Although the American Psychological Association published a study last month which indicated that black college students are less likely than their white counterparts to seek counseling, Penn’s Counseling and Psychological Services believes that the University defies this trend.
The findings — which were published in the February edition of the APA’s journal Psychological Services — were based on a longitudinal study that examined 6,504 adolescents and 4,881 adults.
A write-up of the study suggested that stigma, trust and unpleasant experiences were some of the primary factors that discouraged black students from seeking counseling services in college.
CAPS, however, does not think Penn mirrors these findings.
According to CAPS Director Bill Alexander, CAPS sees about 13.5 percent of the entire student body every year — a number that has been on the rise for the past decade. Of this percentage, Alexander said, approximately 15 percent or higher are black students.
“It’s hard to know exactly, but we do know that African-American students are represented at least as well as the typical Penn student,” if not more so, he added.
Alexander believes the reason behind this is “not an accident,” attributing it to factors like hiring an ethnically diverse staff at CAPS as well as revamped outreach efforts.
“The outreach portion of CAPS has been working for about 20 years to hammer away at the stigma associated with seeking help at CAPS and has been able to form really strong bridges with Makuu,” the University’s black cultural center, he said.
Alexander added that the same is true with the Latino community at Penn. Recently, he said, CAPS has worked to build a strong relationship with La Casa Latina, the cultural resource center for Latino students.
“For years, it’s been a growing initiative to work with minority groups,” he said.
However, Alexander acknowledged that some minorities — including international students and Asian students — remain “significantly” underrepresented among those who seek CAPS services.
To combat these gaps in representation, CAPS recently hired an international specialist from China to work with international students. It also plans to partner with the Office of International Programs’ International Student and Scholar Services as well as the Greenfield Intercultural Center.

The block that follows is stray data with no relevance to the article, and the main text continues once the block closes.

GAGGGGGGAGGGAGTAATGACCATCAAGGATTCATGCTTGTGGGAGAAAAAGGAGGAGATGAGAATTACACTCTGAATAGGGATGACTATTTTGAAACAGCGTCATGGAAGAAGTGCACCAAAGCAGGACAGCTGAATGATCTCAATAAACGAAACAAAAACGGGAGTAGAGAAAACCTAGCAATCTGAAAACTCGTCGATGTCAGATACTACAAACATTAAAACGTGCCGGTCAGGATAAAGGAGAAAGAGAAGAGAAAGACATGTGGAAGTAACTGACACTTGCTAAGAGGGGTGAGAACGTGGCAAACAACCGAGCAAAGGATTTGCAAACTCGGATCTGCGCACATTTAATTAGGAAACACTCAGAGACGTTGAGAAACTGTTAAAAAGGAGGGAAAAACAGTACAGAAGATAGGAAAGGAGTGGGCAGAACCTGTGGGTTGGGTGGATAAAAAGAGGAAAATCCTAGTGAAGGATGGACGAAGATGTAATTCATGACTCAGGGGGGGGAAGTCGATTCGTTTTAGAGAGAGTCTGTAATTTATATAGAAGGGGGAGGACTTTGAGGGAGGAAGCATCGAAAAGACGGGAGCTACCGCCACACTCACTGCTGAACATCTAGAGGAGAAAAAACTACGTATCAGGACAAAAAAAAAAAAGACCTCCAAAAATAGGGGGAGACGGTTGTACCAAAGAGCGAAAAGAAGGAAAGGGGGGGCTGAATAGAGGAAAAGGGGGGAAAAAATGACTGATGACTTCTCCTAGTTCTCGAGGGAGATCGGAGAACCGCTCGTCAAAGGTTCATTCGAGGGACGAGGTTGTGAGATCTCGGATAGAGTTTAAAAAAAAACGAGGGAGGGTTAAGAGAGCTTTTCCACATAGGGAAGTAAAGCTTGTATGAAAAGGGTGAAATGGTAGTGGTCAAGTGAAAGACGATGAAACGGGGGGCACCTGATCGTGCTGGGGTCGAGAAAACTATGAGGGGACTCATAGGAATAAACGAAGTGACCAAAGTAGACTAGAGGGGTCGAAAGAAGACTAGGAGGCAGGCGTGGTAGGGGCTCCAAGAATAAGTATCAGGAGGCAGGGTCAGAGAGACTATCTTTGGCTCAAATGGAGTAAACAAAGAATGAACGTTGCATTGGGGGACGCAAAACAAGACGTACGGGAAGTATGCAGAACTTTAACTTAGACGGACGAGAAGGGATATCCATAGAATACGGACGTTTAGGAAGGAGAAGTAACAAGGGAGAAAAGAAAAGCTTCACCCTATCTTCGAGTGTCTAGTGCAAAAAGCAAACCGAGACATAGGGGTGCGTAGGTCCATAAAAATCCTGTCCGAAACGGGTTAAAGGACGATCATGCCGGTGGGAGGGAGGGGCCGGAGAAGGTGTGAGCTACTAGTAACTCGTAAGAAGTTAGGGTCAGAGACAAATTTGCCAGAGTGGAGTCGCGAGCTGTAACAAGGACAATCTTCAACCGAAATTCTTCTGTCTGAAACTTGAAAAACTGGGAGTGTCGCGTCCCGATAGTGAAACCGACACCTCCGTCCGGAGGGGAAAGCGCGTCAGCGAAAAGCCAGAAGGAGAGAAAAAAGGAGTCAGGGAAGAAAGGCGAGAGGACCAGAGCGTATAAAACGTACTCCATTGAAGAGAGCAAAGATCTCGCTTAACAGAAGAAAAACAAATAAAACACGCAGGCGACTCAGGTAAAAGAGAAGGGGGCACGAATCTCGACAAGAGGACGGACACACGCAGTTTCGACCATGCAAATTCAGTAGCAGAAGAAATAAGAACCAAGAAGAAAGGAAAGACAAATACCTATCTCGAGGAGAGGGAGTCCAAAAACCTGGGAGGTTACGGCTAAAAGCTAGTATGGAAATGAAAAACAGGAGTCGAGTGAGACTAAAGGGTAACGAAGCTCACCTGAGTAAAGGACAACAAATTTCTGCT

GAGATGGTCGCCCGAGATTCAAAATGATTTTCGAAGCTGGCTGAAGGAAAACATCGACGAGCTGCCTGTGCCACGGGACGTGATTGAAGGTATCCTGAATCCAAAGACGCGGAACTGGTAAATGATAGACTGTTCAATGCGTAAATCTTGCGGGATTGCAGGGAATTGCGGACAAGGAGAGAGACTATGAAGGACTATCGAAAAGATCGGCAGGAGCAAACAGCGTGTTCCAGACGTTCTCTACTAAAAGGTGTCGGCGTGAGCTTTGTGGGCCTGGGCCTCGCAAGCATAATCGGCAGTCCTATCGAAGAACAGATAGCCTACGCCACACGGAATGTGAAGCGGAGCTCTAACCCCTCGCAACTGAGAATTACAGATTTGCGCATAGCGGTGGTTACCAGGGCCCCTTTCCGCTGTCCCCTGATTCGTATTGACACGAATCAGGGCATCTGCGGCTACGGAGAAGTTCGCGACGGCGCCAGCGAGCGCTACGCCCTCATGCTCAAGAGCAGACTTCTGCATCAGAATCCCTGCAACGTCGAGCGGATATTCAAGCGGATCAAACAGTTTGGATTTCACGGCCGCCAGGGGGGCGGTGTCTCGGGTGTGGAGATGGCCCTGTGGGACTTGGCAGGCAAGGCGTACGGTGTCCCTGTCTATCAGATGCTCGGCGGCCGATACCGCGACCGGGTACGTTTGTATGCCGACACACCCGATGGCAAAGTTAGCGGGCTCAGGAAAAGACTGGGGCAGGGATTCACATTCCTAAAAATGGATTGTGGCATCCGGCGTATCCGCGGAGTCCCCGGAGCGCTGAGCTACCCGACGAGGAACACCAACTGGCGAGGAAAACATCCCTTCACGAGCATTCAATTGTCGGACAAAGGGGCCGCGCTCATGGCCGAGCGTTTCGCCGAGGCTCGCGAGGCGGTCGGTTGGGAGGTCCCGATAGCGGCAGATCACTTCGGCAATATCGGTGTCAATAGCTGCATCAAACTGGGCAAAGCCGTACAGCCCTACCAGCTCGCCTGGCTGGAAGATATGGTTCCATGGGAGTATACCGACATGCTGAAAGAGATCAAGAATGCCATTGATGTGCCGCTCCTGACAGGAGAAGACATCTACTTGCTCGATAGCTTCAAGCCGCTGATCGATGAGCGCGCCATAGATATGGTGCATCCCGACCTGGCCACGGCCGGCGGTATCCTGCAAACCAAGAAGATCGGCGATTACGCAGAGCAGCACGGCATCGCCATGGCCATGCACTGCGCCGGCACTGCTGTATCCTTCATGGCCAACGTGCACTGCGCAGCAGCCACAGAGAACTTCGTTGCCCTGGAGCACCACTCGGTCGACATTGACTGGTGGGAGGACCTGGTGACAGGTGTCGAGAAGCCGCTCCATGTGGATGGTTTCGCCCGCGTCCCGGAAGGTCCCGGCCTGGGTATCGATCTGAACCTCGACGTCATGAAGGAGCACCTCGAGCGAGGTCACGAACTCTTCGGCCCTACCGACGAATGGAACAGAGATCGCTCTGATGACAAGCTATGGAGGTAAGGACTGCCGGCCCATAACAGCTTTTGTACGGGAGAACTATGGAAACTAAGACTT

College freshman Meron Zeru, the political co-chair of UMOJA — the black student umbrella organization at Penn — said she was “not surprised at all” to learn of the APA’s findings. Zeru explained that there is “a major disparity” between the perception of counseling in the black community as opposed to the white community.
“There’s definitely a huge stigma associated with going to therapy,” she said. “In my experience … in the black community, if you have a therapist you usually don’t tell people because it’s indicative of not being able to handle your own problems.”
Zeru believes that “although there have been many efforts initiated by CAPS and the Women’s Center, Penn is not too different from the national trend.”
College senior Phylicia McCalla, the treasurer of Multicultural Greek Council African-American interest sorority Delta Sigma Theta, agreed.
McCalla, who helped to plan a presentation on mental health for the chapter’s recent Delta Week, observed that of the more than 20 who came to the event, only three were black males.
However, McCalla remains hopeful that Penn will do its part to encourage black students in need of counseling to utilize Penn’s resources.
“I see our program as a means of forming a bridge between the black community and the mental health services provided on campus,” she wrote in an email.Comments powered by Disqus
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